It is of course easy to fault Floyd and brand him as a cheater who never really won but instead stole victory by illegal means. But that would be closing one's eyes to the many documented reports that clearly show Floyd was a very capable and fit cyclist, who was certainly strong enough to win the Tour without performance-enhancing substances. Unfortunately since his return from a 2 year suspension, Floyd's performance has been substantially sub-par, which makes it all the more easy to claim that he only won because he applied testosterone patches to his privates.

Although I believe in the power of pharmaceuticals I also know that such dramatic improvements are out of the question. No amount of HGH, steroids, EPO, and-or other concoctions is going to make an average Cat 1 racer into a Tour de France winner. I would even go as far as claim that the performance-enhancing power of most substances remains unproven.

Although there are some data on the short term benefits of HGH and EPO, and possibly on the long benefits of steroids for things such as weight lifting, sprinting, and hitting home runs, the data on aerobic endurance performance are not there. While it seems logical that to assume that these substances should work, and while all the physiological and medical knowledge points us in that direction, this remains far from proven.

Just a little bit of experience with drug trials for regular (so-called ethical) pharmaceuticals should be enough to convince anyone that trying to predict drug efficacy remains akin to trying to predict the future. While EPO may well help someone win a time-trial, its long term benefits are unknown, and it would not surprise me in the least if one found that the long term effect is nil or even negative.

Unfortunately, from a scientific perspective, the current attitude towards drugs and sports effectively precludes any serious study of the matter. Although WADA occasionally studies or supports studies that look at short term benefits (a recent study showing HGH could improve sprinting performance comes to mind), such studies are too few and far between to really make a difference.

Once again, experience from real life clinical trials shows that large studies, involving thousands of persons and running over several years are needed to disentangle such matters. What is really ironic is that such large scale testing appears to be happening right now -all indications are that large scale doping in professional sports has been going on for decades now, and continues to this day- but without the benefit of scientific data gathering and analysis.

One can only lament the huge missed opportunity here.

Thursday, May 13, 2010

Bike handling

Cycling is a sport that involves some technique. In road racing for example, we expect the rider to have good bike handling skills. That involves being able to ride in a straight line, hold that line through turns, and be comfortable riding close to other riders. Apart from such basic skills, more advanced skills are also required if one is to do well in a road race. Skills such as taking off and putting on clothing, grabbing food and water bottles, eating and drinking, hopping over obstacles, going down twisty descents, etc.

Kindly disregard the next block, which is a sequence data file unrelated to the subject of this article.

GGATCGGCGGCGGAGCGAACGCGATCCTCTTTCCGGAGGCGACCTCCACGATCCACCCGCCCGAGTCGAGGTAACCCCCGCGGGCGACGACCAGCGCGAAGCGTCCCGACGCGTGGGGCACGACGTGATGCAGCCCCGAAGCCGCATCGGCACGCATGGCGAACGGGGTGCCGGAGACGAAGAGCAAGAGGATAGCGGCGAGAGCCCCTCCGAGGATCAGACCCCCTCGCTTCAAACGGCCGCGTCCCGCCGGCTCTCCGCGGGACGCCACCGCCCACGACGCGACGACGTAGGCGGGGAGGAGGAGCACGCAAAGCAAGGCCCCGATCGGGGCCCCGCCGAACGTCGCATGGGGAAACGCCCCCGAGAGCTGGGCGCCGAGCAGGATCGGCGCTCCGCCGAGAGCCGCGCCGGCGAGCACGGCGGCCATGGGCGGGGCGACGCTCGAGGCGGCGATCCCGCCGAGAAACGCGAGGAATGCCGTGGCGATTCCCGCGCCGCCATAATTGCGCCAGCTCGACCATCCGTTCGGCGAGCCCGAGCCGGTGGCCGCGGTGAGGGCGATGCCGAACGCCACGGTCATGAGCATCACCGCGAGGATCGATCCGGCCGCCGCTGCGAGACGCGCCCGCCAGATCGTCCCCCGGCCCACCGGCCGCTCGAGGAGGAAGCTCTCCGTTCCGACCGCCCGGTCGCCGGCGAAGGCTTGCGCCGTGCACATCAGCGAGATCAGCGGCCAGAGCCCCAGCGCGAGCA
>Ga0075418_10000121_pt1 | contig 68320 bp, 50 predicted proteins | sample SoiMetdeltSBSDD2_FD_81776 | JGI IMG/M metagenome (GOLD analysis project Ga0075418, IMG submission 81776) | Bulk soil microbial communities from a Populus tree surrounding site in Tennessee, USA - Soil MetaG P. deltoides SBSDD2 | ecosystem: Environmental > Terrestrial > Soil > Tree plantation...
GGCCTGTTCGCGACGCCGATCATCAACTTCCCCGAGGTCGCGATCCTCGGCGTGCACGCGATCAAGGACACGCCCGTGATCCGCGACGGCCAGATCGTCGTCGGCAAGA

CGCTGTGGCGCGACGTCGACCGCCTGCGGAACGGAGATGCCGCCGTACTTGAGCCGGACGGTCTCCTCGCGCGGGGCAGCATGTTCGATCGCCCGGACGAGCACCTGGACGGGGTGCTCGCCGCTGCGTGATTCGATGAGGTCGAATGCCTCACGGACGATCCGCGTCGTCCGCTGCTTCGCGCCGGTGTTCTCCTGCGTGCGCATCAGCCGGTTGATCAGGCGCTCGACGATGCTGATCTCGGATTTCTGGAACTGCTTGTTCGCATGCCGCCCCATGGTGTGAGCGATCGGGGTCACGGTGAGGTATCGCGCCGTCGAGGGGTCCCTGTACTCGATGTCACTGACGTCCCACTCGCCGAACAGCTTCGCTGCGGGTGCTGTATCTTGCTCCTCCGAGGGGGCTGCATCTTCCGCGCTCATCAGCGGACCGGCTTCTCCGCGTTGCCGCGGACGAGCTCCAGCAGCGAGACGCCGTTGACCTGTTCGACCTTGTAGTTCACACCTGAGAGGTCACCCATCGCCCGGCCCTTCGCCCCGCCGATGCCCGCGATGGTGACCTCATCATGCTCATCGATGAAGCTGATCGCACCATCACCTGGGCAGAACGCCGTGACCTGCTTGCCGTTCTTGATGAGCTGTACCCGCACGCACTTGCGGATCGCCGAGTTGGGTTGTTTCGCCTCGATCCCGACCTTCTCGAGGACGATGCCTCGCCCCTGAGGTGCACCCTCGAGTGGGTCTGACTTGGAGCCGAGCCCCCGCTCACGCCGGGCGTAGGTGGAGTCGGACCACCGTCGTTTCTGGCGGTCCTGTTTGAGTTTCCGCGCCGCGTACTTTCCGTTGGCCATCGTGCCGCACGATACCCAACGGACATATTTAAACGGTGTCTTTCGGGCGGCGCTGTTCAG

In mountain biking similar but different skills need to be mastered. Most important there is to distribute one's weight when climbing steep hills with occasional loss of traction. More difficult is hopping logs, riding in gravel or sand, and going around tight turns in mud. Yet these skills can make the difference between winning and finishing in the back.

Most cyclists who start at a young age easily master bike handling skills. Although not all become experts, most will manage to do well enough so biking handling is no limiting factor. Occasionally one will find a pro cyclist who has not mastered a basic skill, but was nonetheless able to reach the pinnacle of the sport. Perhaps the most famous example is Frederico Bahamontes, nicknamed, "The Eagle of Toledo" for his great climbing skills.

Frederico was the best climber of his generation, yet he was afraid of heights and did not descend well. He would often wait at the top of a climb for a friendly rider to join him so they could ride down together. At other times he would get caught on the descent by his competitors. Since Frederico scored his points, and made his fame at the top, this did not matter much.

The situation with respect to basic bike handling is different for cyclists who pick up the sport at a later stage in life. The largest group of those are triathletes, who are infamous for their poor riding skills. Triathletes may not ride in packs or draft for most of their events, and perhaps as a result, many don't know how to ride straight, let alone draft well.